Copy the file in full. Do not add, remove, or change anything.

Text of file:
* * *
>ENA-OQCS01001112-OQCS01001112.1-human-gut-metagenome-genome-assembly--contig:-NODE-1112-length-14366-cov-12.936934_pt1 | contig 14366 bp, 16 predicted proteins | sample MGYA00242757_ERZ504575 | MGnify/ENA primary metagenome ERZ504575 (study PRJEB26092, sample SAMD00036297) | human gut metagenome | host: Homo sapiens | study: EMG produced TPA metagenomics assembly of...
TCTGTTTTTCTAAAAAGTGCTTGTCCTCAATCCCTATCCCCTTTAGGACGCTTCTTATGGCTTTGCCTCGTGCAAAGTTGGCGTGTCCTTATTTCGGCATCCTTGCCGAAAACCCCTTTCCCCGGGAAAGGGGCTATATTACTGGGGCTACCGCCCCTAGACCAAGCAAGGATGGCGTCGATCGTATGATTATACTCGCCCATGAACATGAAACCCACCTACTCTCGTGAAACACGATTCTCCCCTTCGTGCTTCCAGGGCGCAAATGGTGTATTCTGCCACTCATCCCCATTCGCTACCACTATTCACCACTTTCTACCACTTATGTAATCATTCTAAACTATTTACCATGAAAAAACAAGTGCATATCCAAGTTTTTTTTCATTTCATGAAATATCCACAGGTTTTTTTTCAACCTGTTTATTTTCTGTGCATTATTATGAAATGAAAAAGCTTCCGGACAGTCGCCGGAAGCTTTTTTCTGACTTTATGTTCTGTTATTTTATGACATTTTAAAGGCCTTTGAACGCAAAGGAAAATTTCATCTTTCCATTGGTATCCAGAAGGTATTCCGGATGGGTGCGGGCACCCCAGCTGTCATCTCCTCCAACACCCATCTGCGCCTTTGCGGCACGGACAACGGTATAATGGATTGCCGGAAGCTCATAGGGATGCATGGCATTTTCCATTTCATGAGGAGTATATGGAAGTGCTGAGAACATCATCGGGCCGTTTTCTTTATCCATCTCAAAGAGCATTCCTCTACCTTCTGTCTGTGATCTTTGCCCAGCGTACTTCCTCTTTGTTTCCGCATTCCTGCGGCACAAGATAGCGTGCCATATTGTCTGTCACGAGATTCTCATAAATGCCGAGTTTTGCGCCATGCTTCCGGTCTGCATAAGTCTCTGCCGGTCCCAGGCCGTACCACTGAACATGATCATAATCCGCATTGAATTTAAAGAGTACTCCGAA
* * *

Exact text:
>ENA-OQCS01001112-OQCS01001112.1-human-gut-metagenome-genome-assembly--contig:-NODE-1112-length-14366-cov-12.936934_pt1 | contig 14366 bp, 16 predicted proteins | sample MGYA00242757_ERZ504575 | MGnify/ENA primary metagenome ERZ504575 (study PRJEB26092, sample SAMD00036297) | human gut metagenome | host: Homo sapiens | study: EMG produced TPA metagenomics assembly of...
TCTGTTTTTCTAAAAAGTGCTTGTCCTCAATCCCTATCCCCTTTAGGACGCTTCTTATGGCTTTGCCTCGTGCAAAGTTGGCGTGTCCTTATTTCGGCATCCTTGCCGAAAACCCCTTTCCCCGGGAAAGGGGCTATATTACTGGGGCTACCGCCCCTAGACCAAGCAAGGATGGCGTCGATCGTATGATTATACTCGCCCATGAACATGAAACCCACCTACTCTCGTGAAACACGATTCTCCCCTTCGTGCTTCCAGGGCGCAAATGGTGTATTCTGCCACTCATCCCCATTCGCTACCACTATTCACCACTTTCTACCACTTATGTAATCATTCTAAACTATTTACCATGAAAAAACAAGTGCATATCCAAGTTTTTTTTCATTTCATGAAATATCCACAGGTTTTTTTTCAACCTGTTTATTTTCTGTGCATTATTATGAAATGAAAAAGCTTCCGGACAGTCGCCGGAAGCTTTTTTCTGACTTTATGTTCTGTTATTTTATGACATTTTAAAGGCCTTTGAACGCAAAGGAAAATTTCATCTTTCCATTGGTATCCAGAAGGTATTCCGGATGGGTGCGGGCACCCCAGCTGTCATCTCCTCCAACACCCATCTGCGCCTTTGCGGCACGGACAACGGTATAATGGATTGCCGGAAGCTCATAGGGATGCATGGCATTTTCCATTTCATGAGGAGTATATGGAAGTGCTGAGAACATCATCGGGCCGTTTTCTTTATCCATCTCAAAGAGCATTCCTCTACCTTCTGTCTGTGATCTTTGCCCAGCGTACTTCCTCTTTGTTTCCGCATTCCTGCGGCACAAGATAGCGTGCCATATTGTCTGTCACGAGATTCTCATAAATGCCGAGTTTTGCGCCATGCTTCCGGTCTGCATAAGTCTCTGCCGGTCCCAGGCCGTACCACTGAACATGATCATAATCCGCATTGAATTTAAAGAGTACTCCGAA